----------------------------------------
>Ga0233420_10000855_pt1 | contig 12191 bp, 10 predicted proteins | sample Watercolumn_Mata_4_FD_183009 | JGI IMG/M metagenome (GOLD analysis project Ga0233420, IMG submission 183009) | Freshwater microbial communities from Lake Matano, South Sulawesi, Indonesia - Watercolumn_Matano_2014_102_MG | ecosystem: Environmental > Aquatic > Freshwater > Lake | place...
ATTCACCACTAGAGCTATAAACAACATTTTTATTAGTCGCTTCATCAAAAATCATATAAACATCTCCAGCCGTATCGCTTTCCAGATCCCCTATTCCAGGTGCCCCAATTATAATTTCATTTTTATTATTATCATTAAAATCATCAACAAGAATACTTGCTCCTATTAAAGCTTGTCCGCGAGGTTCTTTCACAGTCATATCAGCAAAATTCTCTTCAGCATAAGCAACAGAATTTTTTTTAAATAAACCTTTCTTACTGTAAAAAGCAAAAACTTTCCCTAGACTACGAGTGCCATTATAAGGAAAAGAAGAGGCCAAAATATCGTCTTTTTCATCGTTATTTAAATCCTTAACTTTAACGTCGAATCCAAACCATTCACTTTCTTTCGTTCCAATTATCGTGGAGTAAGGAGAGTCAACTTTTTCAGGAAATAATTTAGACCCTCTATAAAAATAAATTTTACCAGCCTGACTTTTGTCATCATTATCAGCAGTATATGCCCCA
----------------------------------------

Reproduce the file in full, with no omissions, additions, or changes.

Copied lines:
>Ga0233420_10000855_pt1 | contig 12191 bp, 10 predicted proteins | sample Watercolumn_Mata_4_FD_183009 | JGI IMG/M metagenome (GOLD analysis project Ga0233420, IMG submission 183009) | Freshwater microbial communities from Lake Matano, South Sulawesi, Indonesia - Watercolumn_Matano_2014_102_MG | ecosystem: Environmental > Aquatic > Freshwater > Lake | place...
ATTCACCACTAGAGCTATAAACAACATTTTTATTAGTCGCTTCATCAAAAATCATATAAACATCTCCAGCCGTATCGCTTTCCAGATCCCCTATTCCAGGTGCCCCAATTATAATTTCATTTTTATTATTATCATTAAAATCATCAACAAGAATACTTGCTCCTATTAAAGCTTGTCCGCGAGGTTCTTTCACAGTCATATCAGCAAAATTCTCTTCAGCATAAGCAACAGAATTTTTTTTAAATAAACCTTTCTTACTGTAAAAAGCAAAAACTTTCCCTAGACTACGAGTGCCATTATAAGGAAAAGAAGAGGCCAAAATATCGTCTTTTTCATCGTTATTTAAATCCTTAACTTTAACGTCGAATCCAAACCATTCACTTTCTTTCGTTCCAATTATCGTGGAGTAAGGAGAGTCAACTTTTTCAGGAAATAATTTAGACCCTCTATAAAAATAAATTTTACCAGCCTGACTTTTGTCATCATTATCAGCAGTATATGCCCCA